...what has developed in international law in the intervening century has been precisely a powerful current rejecting the notion that the interests and intentions of powerful states are the alpha and omega of legal analysis. The two key principles of this current – the self-determination of peoples and the human rights of individuals – have considerably diminished the legal import of minute analyses of imperial memoranda and pronouncements. Rather, this current has elaborated the principle articulated by Woodrow Wilson in 1918 that “peoples and provinces are not to be bartered about from sovereignty to sovereignty as if they were mere chattels and pawns in a game.” This current ultimately led to the delegitimation of classical colonialism and the emergence of the view, expressed by a judge of the International Court of Justice, that institutions such as the League Mandate system...

Well, first, Wilson came out in favor of a Jewish National Home in Palestine.  Harding, too, in 1922.  Second, the US Senate and House passed declarative resolutions in 1922 affirming America's backing for the Mandate, based on the Balfour Declaration and confirmed that in the Anglo-American Treaty of 1924. All this is post-1918.  But he's post-modernist so he commands us not to ignore

the legal consensus that emerged gradually over the past century, but particularly since 1960,

Yes, law approaches can move on but they cannot erase what went before.  For example, the 1947 UN Partition recommendation included this stipulation

The Security Council determine as a threat to the peace, breach of the peace or act of aggression, in accordance with Article 39 of the Charter, any attempt to alter by force the settlement envisaged by this resolution;

My thinking would be that the moment the Arabs launched their war of aggression on November 30th, 1947, this recommendation was a dead letter.  We are left with a void.  And in going to a war of terror between 1949-1967, the Arabs, for a second time, renounced all claims to assistance from international law, leaving Israel in place with the better claim to administer the territory of Judea, Samaria and Gaza if only on the basis of ad victorem spolias.  And 1967 was post-1960.
And let's not forget that the President of the ICJ between 1997-2000 very much disagrees with Berman, supports the Levy Report in essence/  And this was also post-1960s.  All Berman's examples from the 1990s then are irrelevant to genuine legal opinion about Israel's just rights.

His harping on this

...a change in circumstances – known to international lawyers as “rebus sic stantibus,” can nullify a treaty provision. It is hard to think of a clearer case for the application of this doctrine than here. The policy of encouraging “close settlement of Jews” was aimed at furthering the establishment of a “national home” and can hardly be relevant when not only a “national home” has been established, but an internationally recognized state, a UN member for 64 years.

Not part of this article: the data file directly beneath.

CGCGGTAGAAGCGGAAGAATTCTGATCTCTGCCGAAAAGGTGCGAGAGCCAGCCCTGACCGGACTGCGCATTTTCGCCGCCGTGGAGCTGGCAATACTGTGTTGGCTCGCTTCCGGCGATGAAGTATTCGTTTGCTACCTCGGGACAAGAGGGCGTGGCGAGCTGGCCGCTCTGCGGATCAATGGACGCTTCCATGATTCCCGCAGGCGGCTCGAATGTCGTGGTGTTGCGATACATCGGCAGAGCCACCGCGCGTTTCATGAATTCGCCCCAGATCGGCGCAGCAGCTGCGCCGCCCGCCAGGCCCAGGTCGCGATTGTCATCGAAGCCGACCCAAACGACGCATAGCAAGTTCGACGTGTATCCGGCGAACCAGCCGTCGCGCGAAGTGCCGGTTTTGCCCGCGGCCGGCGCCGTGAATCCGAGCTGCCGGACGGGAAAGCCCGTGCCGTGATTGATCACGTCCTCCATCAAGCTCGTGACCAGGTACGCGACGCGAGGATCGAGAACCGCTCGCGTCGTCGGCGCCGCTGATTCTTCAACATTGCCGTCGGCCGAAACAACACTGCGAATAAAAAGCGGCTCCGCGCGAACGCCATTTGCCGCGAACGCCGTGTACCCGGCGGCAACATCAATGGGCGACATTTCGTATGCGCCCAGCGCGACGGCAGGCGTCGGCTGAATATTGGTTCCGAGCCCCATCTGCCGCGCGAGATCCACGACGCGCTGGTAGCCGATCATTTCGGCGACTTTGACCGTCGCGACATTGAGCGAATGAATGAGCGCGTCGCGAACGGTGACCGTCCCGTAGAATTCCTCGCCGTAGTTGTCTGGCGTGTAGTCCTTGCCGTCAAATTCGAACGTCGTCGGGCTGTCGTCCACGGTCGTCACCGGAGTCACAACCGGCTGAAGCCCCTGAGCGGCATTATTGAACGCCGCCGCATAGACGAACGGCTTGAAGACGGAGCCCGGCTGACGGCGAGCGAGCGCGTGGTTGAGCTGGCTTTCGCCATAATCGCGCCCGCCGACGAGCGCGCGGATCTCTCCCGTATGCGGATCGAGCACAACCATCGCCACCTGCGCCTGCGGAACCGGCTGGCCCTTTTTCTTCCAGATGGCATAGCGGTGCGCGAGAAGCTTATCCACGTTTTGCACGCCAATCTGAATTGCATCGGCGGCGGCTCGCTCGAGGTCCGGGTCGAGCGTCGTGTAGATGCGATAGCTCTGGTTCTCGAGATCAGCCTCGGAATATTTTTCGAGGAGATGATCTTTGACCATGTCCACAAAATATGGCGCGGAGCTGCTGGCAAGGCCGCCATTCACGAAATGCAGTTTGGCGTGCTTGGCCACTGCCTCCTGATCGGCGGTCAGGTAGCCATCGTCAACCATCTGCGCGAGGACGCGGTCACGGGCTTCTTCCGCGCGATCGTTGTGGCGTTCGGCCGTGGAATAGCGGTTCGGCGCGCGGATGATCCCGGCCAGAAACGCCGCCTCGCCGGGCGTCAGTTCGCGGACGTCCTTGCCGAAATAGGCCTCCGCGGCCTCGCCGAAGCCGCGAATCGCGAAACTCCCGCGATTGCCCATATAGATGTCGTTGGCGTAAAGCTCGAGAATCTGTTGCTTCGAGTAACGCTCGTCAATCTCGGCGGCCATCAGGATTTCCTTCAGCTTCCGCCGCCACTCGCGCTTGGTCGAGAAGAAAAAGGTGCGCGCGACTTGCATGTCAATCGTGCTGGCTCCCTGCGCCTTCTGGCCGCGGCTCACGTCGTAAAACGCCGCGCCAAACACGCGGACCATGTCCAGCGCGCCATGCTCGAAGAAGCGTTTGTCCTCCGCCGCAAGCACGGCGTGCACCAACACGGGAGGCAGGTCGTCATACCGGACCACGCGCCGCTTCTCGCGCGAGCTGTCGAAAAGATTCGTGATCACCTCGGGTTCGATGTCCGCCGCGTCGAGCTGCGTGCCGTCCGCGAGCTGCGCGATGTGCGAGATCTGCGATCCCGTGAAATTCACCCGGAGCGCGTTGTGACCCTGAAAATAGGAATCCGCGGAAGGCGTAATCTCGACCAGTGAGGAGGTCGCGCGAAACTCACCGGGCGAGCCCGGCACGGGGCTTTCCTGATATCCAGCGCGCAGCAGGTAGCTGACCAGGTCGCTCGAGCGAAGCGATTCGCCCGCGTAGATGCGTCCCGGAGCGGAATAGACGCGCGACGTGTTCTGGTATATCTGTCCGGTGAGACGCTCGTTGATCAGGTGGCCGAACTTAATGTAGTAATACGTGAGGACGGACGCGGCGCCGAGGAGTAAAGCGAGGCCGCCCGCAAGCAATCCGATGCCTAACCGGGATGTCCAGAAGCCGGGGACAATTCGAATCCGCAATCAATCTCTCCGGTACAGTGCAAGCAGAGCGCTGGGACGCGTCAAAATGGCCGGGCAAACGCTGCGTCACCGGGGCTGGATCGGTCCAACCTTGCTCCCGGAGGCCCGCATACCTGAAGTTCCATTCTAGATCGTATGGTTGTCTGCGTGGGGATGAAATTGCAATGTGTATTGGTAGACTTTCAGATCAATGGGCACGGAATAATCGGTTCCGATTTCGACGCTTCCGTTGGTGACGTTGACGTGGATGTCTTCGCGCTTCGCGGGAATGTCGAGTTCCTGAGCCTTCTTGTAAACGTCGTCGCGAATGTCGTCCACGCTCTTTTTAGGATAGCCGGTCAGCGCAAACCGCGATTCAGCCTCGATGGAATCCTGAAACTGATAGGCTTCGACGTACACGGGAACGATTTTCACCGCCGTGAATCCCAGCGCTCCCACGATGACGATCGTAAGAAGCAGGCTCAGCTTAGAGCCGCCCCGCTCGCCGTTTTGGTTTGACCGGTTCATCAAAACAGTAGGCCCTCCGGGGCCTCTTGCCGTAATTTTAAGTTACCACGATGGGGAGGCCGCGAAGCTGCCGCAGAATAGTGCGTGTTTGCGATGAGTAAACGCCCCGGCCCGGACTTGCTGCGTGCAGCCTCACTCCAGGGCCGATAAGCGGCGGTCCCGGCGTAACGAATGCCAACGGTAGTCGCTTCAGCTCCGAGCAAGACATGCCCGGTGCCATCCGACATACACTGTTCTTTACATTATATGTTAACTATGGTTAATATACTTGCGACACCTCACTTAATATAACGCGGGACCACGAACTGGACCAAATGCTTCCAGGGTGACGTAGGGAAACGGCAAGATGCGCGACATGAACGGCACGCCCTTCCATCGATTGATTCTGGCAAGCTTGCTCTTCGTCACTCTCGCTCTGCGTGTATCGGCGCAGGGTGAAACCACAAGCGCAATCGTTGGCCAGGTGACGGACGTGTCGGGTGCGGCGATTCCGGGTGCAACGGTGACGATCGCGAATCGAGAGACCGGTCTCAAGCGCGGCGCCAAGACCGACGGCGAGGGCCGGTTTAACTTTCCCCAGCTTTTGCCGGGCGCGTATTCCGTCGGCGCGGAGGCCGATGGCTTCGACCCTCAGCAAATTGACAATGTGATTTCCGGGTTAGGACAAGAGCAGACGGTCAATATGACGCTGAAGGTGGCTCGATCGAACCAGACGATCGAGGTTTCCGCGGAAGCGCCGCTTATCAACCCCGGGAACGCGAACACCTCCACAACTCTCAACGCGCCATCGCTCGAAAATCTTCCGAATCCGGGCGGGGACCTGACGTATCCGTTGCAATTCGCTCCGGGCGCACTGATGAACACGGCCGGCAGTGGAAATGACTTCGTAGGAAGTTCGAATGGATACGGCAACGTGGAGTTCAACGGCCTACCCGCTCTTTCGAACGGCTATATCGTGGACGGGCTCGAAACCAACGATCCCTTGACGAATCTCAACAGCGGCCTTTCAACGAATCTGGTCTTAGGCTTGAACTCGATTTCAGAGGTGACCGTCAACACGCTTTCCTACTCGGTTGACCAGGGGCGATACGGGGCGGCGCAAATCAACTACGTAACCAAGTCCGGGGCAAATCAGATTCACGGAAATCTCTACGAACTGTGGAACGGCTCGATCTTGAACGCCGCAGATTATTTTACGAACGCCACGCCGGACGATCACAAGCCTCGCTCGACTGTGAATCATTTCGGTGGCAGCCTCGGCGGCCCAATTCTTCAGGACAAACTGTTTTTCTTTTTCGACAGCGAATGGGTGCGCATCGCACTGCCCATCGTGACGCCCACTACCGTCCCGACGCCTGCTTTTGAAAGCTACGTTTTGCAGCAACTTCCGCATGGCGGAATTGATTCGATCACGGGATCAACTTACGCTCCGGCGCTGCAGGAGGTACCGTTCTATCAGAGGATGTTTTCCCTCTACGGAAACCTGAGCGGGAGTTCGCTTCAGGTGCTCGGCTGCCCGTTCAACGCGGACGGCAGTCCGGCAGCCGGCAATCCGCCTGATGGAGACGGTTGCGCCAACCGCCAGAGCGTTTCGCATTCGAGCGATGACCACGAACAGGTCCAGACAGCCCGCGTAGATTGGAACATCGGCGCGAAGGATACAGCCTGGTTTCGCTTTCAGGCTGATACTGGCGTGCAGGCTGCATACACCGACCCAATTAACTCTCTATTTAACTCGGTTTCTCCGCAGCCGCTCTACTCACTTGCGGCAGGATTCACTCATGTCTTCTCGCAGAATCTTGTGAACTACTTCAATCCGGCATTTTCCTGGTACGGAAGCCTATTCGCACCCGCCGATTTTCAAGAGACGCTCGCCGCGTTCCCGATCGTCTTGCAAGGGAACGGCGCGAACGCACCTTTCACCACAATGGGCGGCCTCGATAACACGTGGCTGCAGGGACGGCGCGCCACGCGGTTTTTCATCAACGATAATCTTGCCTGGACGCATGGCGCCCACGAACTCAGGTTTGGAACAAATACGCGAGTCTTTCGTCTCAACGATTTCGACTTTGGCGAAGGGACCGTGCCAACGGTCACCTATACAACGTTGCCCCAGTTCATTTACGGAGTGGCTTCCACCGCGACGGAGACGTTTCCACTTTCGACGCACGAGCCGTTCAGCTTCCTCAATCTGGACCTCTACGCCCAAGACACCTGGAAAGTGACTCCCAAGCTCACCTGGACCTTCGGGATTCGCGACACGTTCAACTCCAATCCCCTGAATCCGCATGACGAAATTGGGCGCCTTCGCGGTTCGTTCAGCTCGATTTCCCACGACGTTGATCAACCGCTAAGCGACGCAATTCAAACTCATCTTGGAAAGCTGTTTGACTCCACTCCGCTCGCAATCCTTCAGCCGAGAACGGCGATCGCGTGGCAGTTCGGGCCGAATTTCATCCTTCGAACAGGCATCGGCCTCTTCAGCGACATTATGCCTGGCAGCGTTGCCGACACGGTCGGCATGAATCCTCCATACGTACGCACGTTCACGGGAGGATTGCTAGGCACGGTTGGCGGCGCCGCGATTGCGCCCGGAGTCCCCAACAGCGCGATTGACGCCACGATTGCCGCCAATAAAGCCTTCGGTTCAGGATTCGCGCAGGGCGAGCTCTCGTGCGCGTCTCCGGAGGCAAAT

caused me to leave this comment at his op-ed:

I am not an expert or academic diplomaed lawyer though I have read a lot and think I am a rational-thinking person - but if the argument goes that things change and the law should change, what do I do with the fact that Arabs not only never recognized what the world did, did not accept what the world - all the civilized world at that time which was the Jewish national home had to be reconstitituted in Palestine - decided and moreover acted violently from 1920 onwards, never agreed to any compromise nor any partition, constantly went to war, engaged in terror, etc. That negation and refusal never altered. So, should that approach be awarded? If you discount Zionists depending on a 90-year old situation, why should we kowtow before a 90-year old plus policy of violence? They get rewarded for sticking, literally, to their guns but we Jews, sticking to international law, are punished? Does that make sense? If I signed a contract with you Prof. Berman that your pension rights belong to me and 50 years go by (well, we are living longer nowadays) can that contract be abrogated? Or reverse, I am a millionaire and we signed that my fortune goes to you after 120 of my years? Can a cancel it for changed circumstances? Nu?

When your argument is weak, get nasty and so he overextends himself:

But the “change of circumstances” goes more deeply, to the core legal values at stake. The Mandate system, based on the racially paternalist, if not simply racist, notion of “peoples not yet ready to stand up under the strenuous conditions of the modern world,” cannot be used today to deem the wishes of a population to be of no legal weight. On the contrary, current international law requires that, to the extent that the Mandate system continues to be relevant to a particular territory, it must be reinterpreted to dictate the implementation of self-determination for the population...It is the Levy Commission’s seeming ignorance of such decisive legal developments which enables it to have recourse to such dusty artifacts of imperial history as the San Remo Resolution.

Hello?  The Mandate system of the League of Nations provided for the local population by establishing countries, well, mandates for the same, in Syria and Lebanon (one unit; now there's a historical joke) and Mesopotamia, i.e., Iraq, with knowledge that other Arabs countries already existed.

Prof. Berman, international jurists, lawyers, diplomats, etc. all ignored the right of self-determination for "Palestinians" because there was no such people.  They even admitted so and denied their existence, demanding into the 1920s to be united with Syria.